Sunday, July 19, 2009

'Uncle Tom's Cabin': The Book That Changed Abraham Lincoln & America

There was no more influential book in Abraham Lincoln's life -- and perhaps in American history -- than Harriet Beecher Stowe's Uncle Tom's Cabin.

The book, subtitled Life Among the Lowly, shook the U.S. like an earthquake when it was published in 1852. Written in the sentimental style of the time, it had a profound effect on the abolitionist movement and white attitudes toward African Americans in
general. Its portrayal of slavery as immoral and evil so intensified the conflict between North and South that Lincoln, upon meeting Stowe, is said to have remarked, "So this is the little lady who made this big war."

A preacher at
the Hartford (Conn.) Female Academy and a abolitionist, Stowe (above) focused the novel on the character of Uncle Tom, a long-suffering black slave around whom the stories of other characters -- including fellow slaves and slave owners -- revolve. Stowe was unflinching in how she portrayed slavery while asserting that Christian love could overcome its awfulness.

Uncle Tom's Cabin first appeared as a 40-week serial in National Era, an abolitionist periodical, beginning in June 1851. Because of its popularity, Stowe reluctantly agreed to turn the serial into a book while questioning whether anyone would read it. She need not have worried as Uncle Tom's Cabin became the best-selling novel of the 19th century and was second only to the Holy Bible in book sales. Some 300,000 copies were sold in the United States alone and it was published in all the major languages.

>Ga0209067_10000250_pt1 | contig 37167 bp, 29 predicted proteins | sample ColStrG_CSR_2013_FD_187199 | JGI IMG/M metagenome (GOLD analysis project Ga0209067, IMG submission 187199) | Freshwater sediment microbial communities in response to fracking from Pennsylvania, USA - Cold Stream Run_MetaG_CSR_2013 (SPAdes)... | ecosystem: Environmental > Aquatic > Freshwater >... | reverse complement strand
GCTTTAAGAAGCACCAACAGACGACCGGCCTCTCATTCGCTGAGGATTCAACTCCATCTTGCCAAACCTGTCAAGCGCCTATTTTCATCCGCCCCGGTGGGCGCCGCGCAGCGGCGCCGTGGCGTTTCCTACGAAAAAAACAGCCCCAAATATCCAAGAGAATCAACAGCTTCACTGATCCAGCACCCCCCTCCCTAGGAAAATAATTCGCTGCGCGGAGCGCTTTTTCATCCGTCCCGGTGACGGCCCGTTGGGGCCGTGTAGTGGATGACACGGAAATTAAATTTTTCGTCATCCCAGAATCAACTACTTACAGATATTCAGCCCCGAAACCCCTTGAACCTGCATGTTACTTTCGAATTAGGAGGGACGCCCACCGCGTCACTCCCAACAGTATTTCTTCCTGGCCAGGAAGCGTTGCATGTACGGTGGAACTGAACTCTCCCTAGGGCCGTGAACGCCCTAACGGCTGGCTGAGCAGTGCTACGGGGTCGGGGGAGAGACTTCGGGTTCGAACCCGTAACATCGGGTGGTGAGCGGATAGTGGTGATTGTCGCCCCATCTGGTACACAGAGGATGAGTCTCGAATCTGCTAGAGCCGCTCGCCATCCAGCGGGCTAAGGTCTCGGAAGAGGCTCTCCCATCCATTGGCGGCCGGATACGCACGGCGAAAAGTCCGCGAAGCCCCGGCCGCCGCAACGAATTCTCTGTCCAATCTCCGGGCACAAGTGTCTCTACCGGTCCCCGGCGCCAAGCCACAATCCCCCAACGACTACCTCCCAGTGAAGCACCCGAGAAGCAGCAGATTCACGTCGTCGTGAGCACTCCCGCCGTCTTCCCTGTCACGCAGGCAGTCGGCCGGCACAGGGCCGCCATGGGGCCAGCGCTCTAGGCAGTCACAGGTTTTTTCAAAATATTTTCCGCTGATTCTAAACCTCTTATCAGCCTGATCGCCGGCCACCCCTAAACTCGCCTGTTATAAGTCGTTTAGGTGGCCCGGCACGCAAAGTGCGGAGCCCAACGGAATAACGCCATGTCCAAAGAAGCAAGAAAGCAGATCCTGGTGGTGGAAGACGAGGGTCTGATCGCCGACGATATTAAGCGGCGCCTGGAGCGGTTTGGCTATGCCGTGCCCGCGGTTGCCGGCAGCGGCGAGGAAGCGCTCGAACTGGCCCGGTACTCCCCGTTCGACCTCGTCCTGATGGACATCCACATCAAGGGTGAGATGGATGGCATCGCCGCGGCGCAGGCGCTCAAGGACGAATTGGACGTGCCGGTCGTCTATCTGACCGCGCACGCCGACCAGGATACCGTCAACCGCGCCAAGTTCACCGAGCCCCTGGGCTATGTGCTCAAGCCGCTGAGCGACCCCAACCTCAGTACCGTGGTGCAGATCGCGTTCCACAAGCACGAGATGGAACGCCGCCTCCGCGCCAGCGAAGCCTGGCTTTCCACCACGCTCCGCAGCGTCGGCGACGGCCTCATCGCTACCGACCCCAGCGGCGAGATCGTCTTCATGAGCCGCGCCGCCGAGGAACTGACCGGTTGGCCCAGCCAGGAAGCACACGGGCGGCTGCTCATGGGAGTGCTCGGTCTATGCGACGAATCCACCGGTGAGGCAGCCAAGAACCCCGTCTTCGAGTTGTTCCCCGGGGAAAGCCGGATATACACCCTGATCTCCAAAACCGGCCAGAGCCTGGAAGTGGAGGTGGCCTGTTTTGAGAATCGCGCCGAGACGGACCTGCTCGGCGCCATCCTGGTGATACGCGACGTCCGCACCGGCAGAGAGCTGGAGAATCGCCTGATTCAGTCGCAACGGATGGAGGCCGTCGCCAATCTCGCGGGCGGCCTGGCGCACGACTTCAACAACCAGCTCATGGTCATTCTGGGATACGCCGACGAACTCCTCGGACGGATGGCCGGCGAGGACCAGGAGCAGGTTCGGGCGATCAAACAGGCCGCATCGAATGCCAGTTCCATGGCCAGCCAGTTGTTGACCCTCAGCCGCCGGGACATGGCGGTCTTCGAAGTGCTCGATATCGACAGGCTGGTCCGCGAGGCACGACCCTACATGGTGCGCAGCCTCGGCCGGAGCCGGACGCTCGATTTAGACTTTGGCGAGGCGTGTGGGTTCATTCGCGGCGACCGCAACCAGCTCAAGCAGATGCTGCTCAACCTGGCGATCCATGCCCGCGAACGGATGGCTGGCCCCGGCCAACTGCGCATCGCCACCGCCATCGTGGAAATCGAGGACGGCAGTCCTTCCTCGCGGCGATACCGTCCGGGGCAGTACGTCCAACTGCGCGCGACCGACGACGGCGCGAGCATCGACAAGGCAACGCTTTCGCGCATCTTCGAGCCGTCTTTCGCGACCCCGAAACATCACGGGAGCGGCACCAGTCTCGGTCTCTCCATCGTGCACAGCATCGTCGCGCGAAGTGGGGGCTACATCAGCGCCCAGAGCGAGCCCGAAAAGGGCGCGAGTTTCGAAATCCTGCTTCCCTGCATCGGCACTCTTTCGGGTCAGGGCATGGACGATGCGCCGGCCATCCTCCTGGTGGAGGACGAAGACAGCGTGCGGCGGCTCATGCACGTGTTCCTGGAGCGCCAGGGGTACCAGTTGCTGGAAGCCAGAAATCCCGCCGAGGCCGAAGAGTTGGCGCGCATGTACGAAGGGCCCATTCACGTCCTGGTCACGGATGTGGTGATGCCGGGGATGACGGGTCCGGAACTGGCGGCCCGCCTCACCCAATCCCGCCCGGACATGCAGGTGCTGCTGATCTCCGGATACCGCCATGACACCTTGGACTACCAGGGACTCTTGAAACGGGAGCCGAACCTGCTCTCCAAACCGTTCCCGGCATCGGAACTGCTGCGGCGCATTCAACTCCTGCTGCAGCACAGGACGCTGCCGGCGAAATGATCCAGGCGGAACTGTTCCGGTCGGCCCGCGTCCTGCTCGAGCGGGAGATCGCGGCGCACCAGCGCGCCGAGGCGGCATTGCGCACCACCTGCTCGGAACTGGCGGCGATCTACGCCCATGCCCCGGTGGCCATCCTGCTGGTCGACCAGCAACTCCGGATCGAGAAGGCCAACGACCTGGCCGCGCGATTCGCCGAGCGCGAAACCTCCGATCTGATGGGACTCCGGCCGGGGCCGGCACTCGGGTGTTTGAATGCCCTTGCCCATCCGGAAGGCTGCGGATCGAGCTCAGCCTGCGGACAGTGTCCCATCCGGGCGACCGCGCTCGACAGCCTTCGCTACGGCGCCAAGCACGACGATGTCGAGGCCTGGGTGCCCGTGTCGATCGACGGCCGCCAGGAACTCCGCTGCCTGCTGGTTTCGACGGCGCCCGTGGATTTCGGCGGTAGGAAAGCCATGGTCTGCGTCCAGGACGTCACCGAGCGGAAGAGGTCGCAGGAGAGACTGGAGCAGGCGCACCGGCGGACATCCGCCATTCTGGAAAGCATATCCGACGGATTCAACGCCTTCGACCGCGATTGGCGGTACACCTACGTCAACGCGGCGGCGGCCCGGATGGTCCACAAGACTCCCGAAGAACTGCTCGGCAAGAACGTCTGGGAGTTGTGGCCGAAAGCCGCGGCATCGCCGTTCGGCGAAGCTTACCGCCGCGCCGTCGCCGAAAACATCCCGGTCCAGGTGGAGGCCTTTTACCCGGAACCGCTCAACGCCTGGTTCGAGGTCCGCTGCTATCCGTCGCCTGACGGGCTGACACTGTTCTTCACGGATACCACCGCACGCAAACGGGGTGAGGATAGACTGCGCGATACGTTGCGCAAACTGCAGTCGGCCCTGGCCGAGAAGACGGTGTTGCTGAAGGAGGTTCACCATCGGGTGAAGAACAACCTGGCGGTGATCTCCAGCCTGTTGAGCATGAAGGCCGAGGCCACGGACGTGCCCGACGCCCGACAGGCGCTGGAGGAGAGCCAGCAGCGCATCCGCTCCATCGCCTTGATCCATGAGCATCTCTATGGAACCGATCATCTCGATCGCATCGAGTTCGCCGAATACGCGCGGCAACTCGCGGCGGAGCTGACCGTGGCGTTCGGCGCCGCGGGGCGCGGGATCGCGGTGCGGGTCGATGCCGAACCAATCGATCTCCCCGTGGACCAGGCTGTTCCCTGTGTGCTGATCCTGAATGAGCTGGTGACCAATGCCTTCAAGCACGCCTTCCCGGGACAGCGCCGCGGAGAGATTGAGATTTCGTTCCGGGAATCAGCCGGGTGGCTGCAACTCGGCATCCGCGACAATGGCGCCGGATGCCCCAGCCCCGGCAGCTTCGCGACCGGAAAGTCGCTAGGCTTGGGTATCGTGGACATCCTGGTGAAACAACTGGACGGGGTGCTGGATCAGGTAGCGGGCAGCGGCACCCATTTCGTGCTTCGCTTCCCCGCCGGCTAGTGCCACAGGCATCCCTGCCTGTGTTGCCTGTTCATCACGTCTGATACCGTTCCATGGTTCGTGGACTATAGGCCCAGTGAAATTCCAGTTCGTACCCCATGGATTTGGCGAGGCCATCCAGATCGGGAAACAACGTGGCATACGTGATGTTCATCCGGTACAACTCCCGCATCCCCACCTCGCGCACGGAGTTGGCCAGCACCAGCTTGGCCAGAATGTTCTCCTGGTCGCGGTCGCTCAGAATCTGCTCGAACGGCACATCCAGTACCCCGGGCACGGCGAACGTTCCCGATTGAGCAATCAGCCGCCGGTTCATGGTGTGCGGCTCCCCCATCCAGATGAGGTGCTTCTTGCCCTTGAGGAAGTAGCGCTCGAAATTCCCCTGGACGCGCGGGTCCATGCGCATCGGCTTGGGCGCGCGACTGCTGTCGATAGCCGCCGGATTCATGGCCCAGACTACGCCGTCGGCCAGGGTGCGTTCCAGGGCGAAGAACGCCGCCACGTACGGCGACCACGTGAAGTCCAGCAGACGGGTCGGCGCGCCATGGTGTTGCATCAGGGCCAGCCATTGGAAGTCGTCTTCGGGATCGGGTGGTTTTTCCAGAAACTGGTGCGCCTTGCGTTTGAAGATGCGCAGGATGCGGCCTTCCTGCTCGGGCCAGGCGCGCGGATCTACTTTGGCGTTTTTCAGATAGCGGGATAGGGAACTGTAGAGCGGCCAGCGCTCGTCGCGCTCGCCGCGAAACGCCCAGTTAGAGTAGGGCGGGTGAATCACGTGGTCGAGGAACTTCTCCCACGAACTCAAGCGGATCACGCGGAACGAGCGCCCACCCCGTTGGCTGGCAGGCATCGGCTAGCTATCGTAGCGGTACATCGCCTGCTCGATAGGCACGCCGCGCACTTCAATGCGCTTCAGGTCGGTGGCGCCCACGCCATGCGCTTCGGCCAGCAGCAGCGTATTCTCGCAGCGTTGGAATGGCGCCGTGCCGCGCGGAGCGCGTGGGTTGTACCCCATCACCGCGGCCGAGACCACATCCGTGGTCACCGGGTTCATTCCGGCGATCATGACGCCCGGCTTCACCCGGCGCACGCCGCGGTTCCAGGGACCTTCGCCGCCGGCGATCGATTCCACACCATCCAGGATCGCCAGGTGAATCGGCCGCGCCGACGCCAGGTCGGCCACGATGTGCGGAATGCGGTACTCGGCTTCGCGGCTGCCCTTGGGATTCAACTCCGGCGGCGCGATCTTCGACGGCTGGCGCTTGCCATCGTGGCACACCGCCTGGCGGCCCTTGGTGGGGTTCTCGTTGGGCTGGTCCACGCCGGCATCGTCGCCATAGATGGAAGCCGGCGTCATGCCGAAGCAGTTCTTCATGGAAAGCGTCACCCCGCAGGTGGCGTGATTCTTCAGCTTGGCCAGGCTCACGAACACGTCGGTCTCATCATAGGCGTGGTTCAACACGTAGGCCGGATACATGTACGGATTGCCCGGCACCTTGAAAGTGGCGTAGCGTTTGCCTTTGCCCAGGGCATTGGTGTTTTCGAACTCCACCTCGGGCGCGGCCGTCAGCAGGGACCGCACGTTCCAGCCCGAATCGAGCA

Unfortunately, the book and especially the plays it inspired helped created negative stereotypes about blacks, including the affectionate, dark-skinned "mammy," the "pickaninny" portrayal of black children and, of course, "Uncle Tom" as a dutiful black ever faithful to whites.

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Stowe wrote Uncle Tom's Cabin in response to the 1850 passage of the second Fugitive Slave Act, which punished those who aided runaway slaves and diminished the rights of fugitives and free blacks.